Once in a while I invite some friends to write reviews about knives. Pascal Jaffre is a passionate of classical music, shooting and computing with a lot of cultural background, he’s also a skipper. So, he was the right person to review the
A Spyderco Tusk Review
« Try Spyderco’s Tusk folding knife and tell me what you think about it! » were captain Nemo’s words one evening at the shooting club in Asnières (town’s name comes from “ane” = donkey). No donkey hunting for Tusk as the quadrupeds long left the patches where they used to graze and rest from barge tugging against the Seine’s current. On the contrary, Tusk’s tasks have been diverse and peaceful; in turn it has proven to me as a great inspirational source!
If I were a castle, which one would I be? Marlinspike Hall of course and Tintin would have been better equipped against the “l’Oiseau brothers” with me in his pocket.
Could I have influenced world famous composers like Mozart and Wagner? Maybe I have… take a close look!
Given that folded, my shape resembles that of a drop of water, had I been a musical note, which one would I have been? “A flat” of course which is Chopin’s “drop of water” in the famous Prelude N°15 – Prelude à la goutte d’eau!
Transposed to music this picture does not sound as harmonious as it looks: A-flat and G (Tusk and la sole – not Schubert’s trout)! The fish was delicious and it was a pleasure to eat “a flat” fish with a G-em.
More seriously let me show how sharp the blade is. Even trickier than the tomato test: the rotten pineapple test! Hard on the outside and soft (much too soft) in the inside. However Tusk did the job perfectly and my trash can got the pinapple – less the first bite.
Let’s finish off the food test with a panel of some other tricky things to cut. The sausage (saucisson): very thin slices. The avocado hard skin and yet ripe inside not crushed and perfect cut. The well cooked French bread – I was really impressed how a blade without dents cut the crust. To finish 2 types of Comté cheese (24 and 32 month aged) from the Jura region. The most difficult cheese to cut out of the 2 is the eldest because less moist and having a tendency of breaking: Tusk cuts the cheese at ease!
Birds of a feather? No, not feather but leather – courageous Tusk about to beat the baby crocodile and the result is below! Well done Tusk!
Tusk also participated in the assembly of C 4.8 my French catamaran built in the early 80’s.
The result I’d say is contrasted in the sense that in my case the marlinspike was preventing from using the shackle key. This is due to the small volumes in which the tool needs to evolve. Had the shackles been oriented with a 90 degree rotation, that limitation would not have appeared.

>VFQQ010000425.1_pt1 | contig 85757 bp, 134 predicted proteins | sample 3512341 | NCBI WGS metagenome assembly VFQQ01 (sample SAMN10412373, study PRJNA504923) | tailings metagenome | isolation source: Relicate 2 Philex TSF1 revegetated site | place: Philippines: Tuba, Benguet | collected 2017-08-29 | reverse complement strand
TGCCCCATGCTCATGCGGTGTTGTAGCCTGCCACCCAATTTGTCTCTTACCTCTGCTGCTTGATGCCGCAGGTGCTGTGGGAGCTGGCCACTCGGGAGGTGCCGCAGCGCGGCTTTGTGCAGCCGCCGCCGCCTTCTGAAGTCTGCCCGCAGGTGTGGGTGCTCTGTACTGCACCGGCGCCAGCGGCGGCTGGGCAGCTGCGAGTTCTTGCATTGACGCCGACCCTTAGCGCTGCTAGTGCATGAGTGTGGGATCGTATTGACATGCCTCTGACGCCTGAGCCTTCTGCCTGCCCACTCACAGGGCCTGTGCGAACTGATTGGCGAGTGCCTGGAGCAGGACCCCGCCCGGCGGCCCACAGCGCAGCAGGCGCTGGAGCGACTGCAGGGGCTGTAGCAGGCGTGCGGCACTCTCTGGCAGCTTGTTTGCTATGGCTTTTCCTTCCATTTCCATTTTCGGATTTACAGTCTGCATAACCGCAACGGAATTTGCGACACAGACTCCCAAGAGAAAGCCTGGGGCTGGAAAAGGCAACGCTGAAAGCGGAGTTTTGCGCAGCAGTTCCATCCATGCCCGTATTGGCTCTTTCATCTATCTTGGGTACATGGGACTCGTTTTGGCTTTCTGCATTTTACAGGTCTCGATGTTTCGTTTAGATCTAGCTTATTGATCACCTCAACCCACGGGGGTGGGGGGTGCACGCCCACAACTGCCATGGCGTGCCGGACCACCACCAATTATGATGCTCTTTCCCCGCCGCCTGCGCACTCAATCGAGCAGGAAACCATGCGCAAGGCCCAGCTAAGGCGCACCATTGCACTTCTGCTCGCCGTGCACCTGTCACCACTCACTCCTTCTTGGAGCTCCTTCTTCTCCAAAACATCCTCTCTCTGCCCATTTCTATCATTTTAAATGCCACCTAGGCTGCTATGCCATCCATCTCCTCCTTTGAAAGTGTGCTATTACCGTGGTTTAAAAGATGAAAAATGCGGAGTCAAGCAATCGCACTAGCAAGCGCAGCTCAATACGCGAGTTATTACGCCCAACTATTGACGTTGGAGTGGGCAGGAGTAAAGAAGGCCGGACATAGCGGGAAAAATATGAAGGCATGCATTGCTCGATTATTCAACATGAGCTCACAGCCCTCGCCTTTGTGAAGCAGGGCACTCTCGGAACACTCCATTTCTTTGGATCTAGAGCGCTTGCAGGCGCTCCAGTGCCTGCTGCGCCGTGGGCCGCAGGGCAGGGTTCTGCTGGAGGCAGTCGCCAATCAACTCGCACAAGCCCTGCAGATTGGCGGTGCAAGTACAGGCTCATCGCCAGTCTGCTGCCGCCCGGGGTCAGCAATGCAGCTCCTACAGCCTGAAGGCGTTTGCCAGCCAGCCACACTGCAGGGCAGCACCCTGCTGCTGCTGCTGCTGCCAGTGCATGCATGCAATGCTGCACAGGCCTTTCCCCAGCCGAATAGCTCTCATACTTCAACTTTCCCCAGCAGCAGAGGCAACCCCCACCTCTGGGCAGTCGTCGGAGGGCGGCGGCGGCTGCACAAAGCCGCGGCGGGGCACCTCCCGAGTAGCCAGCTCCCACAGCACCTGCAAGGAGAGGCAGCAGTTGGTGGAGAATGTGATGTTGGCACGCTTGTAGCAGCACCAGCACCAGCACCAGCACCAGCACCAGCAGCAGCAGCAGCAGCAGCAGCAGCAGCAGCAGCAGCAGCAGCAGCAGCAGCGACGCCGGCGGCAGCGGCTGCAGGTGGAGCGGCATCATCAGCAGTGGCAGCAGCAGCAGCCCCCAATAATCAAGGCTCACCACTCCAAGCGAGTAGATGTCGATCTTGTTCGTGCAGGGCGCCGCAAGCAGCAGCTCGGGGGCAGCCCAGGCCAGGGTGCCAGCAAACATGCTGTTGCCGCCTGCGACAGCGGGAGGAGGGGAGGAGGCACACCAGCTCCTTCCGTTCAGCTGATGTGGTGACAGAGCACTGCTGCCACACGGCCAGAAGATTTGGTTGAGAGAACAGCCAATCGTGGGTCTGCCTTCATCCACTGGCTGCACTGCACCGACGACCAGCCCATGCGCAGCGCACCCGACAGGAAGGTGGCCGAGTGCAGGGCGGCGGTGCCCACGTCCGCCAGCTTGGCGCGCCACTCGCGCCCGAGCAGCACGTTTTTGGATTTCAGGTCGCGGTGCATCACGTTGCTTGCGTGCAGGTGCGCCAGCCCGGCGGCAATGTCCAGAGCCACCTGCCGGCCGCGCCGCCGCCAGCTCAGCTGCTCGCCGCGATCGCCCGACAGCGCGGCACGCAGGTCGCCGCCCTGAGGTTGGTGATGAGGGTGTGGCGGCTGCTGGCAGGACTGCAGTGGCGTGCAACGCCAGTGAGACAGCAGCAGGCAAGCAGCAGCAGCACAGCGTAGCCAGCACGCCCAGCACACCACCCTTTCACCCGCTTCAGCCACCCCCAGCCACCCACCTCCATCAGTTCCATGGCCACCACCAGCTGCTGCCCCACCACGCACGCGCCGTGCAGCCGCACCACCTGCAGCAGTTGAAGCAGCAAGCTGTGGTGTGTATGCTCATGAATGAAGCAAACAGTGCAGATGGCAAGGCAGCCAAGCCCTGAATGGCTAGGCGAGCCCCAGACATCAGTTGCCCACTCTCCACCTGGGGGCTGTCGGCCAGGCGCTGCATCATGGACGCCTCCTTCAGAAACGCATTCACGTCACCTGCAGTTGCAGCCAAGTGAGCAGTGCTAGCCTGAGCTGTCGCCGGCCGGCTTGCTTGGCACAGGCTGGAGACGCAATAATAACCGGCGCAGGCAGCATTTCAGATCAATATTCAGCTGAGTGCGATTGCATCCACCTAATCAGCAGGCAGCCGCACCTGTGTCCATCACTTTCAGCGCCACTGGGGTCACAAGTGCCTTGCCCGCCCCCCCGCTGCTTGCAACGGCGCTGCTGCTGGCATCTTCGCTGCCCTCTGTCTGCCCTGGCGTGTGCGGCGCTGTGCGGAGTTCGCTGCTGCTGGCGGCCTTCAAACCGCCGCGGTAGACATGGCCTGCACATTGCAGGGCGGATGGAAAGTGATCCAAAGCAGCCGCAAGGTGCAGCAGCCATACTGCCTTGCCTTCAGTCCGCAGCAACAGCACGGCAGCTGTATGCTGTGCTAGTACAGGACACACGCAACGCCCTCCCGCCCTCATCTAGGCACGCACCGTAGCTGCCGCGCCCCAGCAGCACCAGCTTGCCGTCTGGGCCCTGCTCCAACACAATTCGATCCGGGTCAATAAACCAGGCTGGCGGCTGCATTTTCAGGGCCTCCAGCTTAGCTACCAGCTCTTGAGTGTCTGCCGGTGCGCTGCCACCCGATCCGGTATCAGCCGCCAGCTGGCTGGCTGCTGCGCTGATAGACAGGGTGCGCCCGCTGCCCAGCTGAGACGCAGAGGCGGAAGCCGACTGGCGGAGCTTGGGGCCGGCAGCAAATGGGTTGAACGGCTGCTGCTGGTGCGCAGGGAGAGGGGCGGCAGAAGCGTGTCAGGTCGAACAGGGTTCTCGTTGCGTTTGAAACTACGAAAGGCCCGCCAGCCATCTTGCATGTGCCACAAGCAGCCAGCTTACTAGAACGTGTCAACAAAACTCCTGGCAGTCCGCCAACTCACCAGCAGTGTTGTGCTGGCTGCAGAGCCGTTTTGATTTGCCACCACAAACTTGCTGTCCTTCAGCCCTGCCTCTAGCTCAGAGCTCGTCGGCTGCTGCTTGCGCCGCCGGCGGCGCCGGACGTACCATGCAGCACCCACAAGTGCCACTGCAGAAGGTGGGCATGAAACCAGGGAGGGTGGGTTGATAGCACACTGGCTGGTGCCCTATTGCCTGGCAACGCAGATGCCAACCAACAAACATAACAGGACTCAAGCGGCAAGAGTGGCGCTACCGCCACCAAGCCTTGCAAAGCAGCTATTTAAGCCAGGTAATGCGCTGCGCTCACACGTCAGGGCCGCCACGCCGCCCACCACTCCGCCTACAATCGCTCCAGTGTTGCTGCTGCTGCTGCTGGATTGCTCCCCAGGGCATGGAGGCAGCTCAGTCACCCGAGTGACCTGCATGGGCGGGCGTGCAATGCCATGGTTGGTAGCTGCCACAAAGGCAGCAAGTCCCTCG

Here is a demonstration of how the marlinspike limits the rotation: blocked at one point by the top of the hull. Obviously shackle keys that have an outer curve add further difficulty so it’s important that the tool be as thin as possible.
Another similar situation when installing the shackle key that holds the stays, forestay and shrouds to the mast. Again unfortunately the length of the marlinspike hinders the ability to rotate by a wide angle. However what I found really comfortable is Tusk’s ability to deliver power when working with the shackle key; this is due to its length combined with its overall robustness.
So to summarize a long strong tail does not necessarily get to go everywhere! That said, as during the assembly of C 4.8, wind was blowing up to 33 knots the marlinspike eventually had a good effect after putting it in the wind because in the evening we were down by some… knots!
Tusk ne manque pas d’air!
Tusk has been a great knife to test: discrete in the pocket, a beautiful gem that fuels imagination and a strong working tool. I’ll have to test against larger boat!
(Text and Photo Pascal Jaffre.)
Thanks to my friend Nemo I have had a chance to check out the Spyderco C(SB) steel with a full flat grind(ffg). This is my first ffg Ladybug and my first experience of Super Blue steel. Let me tell you what I found!
I have had a Ladybug before. The VG10 model with the saber grind.I did not like how it cut, for my taste it was far to thick at the edge and the back. I ground the bevels flat so now it has a singe bevel grind. It cut much better but I did not use it much.
The day I brought the Ladybug SB in to service I put a fob on it, Spyderco Jur style, to give me a little extra to hold on to. I oiled the joint with a little Nano Oil. The mid-lock was smooth and easy to operate. There was just a little vertical blade play. Which is not uncommon on mid-locks and back-locks. My older Ladybug was the same in that regard.
I then sharpened it, as the edge was only cutting note book paper roughly. At the same time I lowered the edge angle. When I sharpened the back the of blade, the part above the Spyderco hole, was about 1mm above the hone. This gave me a final edge that was just below 10dps(degrees per side) blended into the main bevel.